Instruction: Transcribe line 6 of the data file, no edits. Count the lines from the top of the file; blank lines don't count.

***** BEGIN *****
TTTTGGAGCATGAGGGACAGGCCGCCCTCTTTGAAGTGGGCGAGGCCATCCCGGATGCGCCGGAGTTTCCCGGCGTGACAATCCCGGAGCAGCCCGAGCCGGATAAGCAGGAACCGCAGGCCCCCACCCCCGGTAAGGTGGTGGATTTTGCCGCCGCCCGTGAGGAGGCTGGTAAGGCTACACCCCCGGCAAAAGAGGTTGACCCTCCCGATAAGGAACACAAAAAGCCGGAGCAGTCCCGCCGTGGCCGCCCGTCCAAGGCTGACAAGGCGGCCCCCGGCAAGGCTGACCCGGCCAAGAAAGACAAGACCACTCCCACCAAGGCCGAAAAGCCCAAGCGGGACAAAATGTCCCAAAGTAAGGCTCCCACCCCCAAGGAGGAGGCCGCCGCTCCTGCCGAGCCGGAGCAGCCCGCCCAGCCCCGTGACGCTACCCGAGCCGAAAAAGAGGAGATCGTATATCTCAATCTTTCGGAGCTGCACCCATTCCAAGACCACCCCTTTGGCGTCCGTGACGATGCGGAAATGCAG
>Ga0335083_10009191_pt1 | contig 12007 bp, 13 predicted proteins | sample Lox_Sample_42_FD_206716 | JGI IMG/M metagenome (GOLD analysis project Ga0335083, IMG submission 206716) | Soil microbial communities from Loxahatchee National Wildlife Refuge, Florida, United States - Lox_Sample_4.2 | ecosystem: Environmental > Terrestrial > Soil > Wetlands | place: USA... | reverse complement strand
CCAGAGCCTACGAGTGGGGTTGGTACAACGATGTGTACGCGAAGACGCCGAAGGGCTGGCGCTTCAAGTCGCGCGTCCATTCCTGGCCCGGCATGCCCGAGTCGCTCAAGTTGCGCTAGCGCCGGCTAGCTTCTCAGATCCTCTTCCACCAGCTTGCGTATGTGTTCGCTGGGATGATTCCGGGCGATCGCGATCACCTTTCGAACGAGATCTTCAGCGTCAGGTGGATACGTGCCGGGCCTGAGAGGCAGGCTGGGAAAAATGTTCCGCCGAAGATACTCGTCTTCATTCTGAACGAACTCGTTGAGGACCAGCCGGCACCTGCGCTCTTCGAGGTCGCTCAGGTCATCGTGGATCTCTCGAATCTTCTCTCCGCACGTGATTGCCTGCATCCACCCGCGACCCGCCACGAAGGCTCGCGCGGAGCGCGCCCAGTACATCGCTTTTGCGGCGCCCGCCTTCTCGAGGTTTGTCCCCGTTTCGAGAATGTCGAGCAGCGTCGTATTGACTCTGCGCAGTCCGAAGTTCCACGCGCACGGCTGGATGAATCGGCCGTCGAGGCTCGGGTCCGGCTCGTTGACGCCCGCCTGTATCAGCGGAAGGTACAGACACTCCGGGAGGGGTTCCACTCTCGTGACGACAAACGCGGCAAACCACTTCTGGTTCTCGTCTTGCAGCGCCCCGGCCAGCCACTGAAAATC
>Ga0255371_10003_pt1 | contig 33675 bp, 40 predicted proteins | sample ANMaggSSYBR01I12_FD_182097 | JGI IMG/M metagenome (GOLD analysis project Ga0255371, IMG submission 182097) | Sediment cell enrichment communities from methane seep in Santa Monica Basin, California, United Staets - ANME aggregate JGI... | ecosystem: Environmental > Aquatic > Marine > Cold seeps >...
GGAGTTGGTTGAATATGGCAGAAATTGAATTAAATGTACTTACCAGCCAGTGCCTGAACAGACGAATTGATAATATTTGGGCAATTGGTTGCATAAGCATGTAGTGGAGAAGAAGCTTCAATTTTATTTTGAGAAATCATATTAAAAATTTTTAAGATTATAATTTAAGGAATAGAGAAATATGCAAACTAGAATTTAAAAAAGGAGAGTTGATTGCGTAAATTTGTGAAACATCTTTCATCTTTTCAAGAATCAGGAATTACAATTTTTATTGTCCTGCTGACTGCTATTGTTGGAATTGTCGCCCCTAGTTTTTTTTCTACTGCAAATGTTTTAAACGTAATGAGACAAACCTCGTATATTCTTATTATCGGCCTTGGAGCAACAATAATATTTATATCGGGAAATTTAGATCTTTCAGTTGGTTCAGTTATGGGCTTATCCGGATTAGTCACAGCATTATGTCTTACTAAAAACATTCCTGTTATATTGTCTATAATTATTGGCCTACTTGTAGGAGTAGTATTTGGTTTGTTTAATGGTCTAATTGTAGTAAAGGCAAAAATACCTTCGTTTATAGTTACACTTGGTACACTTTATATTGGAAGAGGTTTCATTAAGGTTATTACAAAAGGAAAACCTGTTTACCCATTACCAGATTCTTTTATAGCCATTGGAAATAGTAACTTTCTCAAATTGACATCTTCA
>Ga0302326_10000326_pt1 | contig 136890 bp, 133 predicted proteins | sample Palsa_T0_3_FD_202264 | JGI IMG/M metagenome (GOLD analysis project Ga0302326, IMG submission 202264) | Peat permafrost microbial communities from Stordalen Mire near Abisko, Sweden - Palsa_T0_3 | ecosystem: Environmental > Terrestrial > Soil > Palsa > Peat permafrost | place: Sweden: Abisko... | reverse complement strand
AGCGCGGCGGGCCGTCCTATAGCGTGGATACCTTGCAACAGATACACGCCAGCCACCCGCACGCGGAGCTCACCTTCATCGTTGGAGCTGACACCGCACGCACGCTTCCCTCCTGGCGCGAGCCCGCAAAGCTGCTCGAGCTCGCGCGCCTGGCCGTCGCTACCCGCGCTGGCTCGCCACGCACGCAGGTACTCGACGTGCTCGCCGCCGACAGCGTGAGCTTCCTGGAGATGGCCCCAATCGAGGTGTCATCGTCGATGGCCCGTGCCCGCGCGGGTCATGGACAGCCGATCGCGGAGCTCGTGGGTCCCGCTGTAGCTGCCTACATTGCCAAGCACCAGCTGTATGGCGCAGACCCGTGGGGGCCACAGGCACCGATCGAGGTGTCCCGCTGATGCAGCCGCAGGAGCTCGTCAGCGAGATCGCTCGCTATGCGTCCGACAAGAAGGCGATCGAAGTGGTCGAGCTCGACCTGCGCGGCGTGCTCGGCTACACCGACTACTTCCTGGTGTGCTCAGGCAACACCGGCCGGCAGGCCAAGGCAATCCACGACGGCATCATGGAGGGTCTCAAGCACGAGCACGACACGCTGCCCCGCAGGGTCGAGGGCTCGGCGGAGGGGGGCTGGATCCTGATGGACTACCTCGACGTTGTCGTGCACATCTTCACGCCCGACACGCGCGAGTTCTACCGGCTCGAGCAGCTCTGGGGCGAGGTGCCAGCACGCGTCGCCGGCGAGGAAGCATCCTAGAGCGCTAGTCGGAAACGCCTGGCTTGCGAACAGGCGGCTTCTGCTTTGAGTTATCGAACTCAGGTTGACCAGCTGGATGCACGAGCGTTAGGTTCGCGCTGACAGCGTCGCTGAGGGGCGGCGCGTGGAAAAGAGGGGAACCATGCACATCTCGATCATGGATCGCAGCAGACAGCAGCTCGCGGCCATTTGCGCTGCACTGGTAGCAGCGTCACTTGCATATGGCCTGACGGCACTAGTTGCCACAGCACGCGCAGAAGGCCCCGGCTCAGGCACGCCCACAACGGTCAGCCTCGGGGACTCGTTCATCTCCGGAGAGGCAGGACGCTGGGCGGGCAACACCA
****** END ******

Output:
>Ga0302326_10000326_pt1 | contig 136890 bp, 133 predicted proteins | sample Palsa_T0_3_FD_202264 | JGI IMG/M metagenome (GOLD analysis project Ga0302326, IMG submission 202264) | Peat permafrost microbial communities from Stordalen Mire near Abisko, Sweden - Palsa_T0_3 | ecosystem: Environmental > Terrestrial > Soil > Palsa > Peat permafrost | place: Sweden: Abisko... | reverse complement strand